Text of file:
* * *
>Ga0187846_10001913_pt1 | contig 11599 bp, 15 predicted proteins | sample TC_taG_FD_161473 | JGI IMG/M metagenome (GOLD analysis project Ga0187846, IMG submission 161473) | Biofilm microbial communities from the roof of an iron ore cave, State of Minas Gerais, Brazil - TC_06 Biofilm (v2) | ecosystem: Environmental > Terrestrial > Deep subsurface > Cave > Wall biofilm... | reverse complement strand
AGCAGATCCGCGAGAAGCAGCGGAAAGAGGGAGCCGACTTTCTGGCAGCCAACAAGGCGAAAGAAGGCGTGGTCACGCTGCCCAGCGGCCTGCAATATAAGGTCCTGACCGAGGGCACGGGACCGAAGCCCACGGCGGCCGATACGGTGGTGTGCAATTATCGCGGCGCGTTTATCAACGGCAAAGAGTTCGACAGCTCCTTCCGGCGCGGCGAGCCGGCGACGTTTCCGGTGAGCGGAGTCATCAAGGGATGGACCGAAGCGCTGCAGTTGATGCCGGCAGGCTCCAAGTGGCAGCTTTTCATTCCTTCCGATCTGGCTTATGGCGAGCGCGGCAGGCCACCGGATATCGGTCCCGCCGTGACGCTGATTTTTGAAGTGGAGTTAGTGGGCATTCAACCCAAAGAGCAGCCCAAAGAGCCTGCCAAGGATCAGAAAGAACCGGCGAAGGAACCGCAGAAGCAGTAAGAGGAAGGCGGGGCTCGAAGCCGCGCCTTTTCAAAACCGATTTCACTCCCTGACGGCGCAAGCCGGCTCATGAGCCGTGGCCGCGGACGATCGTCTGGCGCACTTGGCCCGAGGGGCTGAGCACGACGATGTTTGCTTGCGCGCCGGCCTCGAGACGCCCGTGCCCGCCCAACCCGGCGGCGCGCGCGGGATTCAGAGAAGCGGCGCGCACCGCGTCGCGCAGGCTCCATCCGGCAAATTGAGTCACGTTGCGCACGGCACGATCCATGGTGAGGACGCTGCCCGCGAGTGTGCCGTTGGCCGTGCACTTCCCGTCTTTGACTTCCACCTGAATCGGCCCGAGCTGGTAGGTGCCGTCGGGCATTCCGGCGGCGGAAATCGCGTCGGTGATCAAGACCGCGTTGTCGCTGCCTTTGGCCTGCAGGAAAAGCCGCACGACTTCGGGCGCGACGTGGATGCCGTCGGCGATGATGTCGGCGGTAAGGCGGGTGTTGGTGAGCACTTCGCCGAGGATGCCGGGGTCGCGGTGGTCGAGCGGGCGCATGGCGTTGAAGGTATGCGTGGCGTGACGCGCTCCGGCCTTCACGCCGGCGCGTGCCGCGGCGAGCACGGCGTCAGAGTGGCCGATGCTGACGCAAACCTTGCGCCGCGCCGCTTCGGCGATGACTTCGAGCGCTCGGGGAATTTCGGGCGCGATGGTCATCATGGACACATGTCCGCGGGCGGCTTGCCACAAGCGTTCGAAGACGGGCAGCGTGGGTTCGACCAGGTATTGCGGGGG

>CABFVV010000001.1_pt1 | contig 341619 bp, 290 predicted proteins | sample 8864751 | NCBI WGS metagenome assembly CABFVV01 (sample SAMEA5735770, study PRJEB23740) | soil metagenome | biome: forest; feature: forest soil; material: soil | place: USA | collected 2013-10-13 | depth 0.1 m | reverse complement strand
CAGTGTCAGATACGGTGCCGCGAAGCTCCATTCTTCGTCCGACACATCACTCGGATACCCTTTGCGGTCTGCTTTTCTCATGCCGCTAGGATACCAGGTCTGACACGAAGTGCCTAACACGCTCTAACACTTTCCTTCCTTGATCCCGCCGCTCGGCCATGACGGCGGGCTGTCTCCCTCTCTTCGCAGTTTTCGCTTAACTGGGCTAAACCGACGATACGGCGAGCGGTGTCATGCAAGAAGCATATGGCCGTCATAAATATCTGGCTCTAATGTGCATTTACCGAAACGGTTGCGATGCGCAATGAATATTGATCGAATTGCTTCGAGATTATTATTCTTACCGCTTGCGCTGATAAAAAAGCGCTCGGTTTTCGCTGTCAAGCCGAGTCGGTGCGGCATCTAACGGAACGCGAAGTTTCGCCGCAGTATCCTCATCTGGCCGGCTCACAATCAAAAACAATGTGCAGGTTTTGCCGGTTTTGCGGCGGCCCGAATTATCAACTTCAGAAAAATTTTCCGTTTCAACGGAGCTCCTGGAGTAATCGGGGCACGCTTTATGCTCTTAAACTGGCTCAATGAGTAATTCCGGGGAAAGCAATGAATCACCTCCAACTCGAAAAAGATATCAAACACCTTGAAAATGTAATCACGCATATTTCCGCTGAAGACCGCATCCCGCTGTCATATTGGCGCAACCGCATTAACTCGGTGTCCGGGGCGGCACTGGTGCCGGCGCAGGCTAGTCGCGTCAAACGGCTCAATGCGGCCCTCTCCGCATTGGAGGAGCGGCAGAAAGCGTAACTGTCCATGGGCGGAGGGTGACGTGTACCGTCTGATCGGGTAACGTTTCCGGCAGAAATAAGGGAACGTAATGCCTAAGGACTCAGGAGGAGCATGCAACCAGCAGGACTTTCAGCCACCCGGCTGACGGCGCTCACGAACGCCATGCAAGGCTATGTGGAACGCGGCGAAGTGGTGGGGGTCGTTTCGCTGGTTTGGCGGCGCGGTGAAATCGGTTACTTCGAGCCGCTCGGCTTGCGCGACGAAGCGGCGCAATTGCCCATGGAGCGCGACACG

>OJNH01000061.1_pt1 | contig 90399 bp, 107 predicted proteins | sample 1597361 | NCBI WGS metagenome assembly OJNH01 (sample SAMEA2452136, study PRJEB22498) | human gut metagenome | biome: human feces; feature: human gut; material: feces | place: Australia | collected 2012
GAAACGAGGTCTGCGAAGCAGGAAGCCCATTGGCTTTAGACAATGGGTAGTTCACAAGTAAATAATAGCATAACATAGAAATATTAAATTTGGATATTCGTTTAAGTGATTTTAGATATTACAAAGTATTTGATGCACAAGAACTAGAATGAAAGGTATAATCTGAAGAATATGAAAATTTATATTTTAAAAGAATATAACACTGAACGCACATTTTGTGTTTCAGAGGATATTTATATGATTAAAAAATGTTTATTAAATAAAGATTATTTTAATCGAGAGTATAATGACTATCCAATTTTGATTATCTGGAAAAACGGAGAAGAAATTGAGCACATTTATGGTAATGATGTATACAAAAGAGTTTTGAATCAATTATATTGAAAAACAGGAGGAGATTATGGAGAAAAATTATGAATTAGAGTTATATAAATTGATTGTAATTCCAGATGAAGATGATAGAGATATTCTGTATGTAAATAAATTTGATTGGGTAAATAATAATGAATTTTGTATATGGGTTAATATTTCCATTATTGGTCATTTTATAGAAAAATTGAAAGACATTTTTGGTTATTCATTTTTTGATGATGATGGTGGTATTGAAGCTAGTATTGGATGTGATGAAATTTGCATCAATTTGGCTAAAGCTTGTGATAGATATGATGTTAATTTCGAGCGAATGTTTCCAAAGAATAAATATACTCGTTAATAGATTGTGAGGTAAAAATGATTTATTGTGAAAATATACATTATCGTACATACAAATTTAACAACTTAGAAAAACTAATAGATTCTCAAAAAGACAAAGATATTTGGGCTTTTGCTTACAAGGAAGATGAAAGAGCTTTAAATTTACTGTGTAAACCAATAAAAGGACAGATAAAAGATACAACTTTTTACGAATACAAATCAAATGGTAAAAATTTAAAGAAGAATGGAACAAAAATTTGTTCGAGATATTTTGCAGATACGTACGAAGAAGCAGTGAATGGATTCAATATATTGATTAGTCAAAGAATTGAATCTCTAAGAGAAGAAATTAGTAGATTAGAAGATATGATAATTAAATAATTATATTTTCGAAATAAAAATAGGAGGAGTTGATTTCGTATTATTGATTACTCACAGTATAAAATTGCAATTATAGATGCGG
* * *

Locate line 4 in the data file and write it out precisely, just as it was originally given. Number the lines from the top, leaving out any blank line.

CAGTGTCAGATACGGTGCCGCGAAGCTCCATTCTTCGTCCGACACATCACTCGGATACCCTTTGCGGTCTGCTTTTCTCATGCCGCTAGGATACCAGGTCTGACACGAAGTGCCTAACACGCTCTAACACTTTCCTTCCTTGATCCCGCCGCTCGGCCATGACGGCGGGCTGTCTCCCTCTCTTCGCAGTTTTCGCTTAACTGGGCTAAACCGACGATACGGCGAGCGGTGTCATGCAAGAAGCATATGGCCGTCATAAATATCTGGCTCTAATGTGCATTTACCGAAACGGTTGCGATGCGCAATGAATATTGATCGAATTGCTTCGAGATTATTATTCTTACCGCTTGCGCTGATAAAAAAGCGCTCGGTTTTCGCTGTCAAGCCGAGTCGGTGCGGCATCTAACGGAACGCGAAGTTTCGCCGCAGTATCCTCATCTGGCCGGCTCACAATCAAAAACAATGTGCAGGTTTTGCCGGTTTTGCGGCGGCCCGAATTATCAACTTCAGAAAAATTTTCCGTTTCAACGGAGCTCCTGGAGTAATCGGGGCACGCTTTATGCTCTTAAACTGGCTCAATGAGTAATTCCGGGGAAAGCAATGAATCACCTCCAACTCGAAAAAGATATCAAACACCTTGAAAATGTAATCACGCATATTTCCGCTGAAGACCGCATCCCGCTGTCATATTGGCGCAACCGCATTAACTCGGTGTCCGGGGCGGCACTGGTGCCGGCGCAGGCTAGTCGCGTCAAACGGCTCAATGCGGCCCTCTCCGCATTGGAGGAGCGGCAGAAAGCGTAACTGTCCATGGGCGGAGGGTGACGTGTACCGTCTGATCGGGTAACGTTTCCGGCAGAAATAAGGGAACGTAATGCCTAAGGACTCAGGAGGAGCATGCAACCAGCAGGACTTTCAGCCACCCGGCTGACGGCGCTCACGAACGCCATGCAAGGCTATGTGGAACGCGGCGAAGTGGTGGGGGTCGTTTCGCTGGTTTGGCGGCGCGGTGAAATCGGTTACTTCGAGCCGCTCGGCTTGCGCGACGAAGCGGCGCAATTGCCCATGGAGCGCGACACG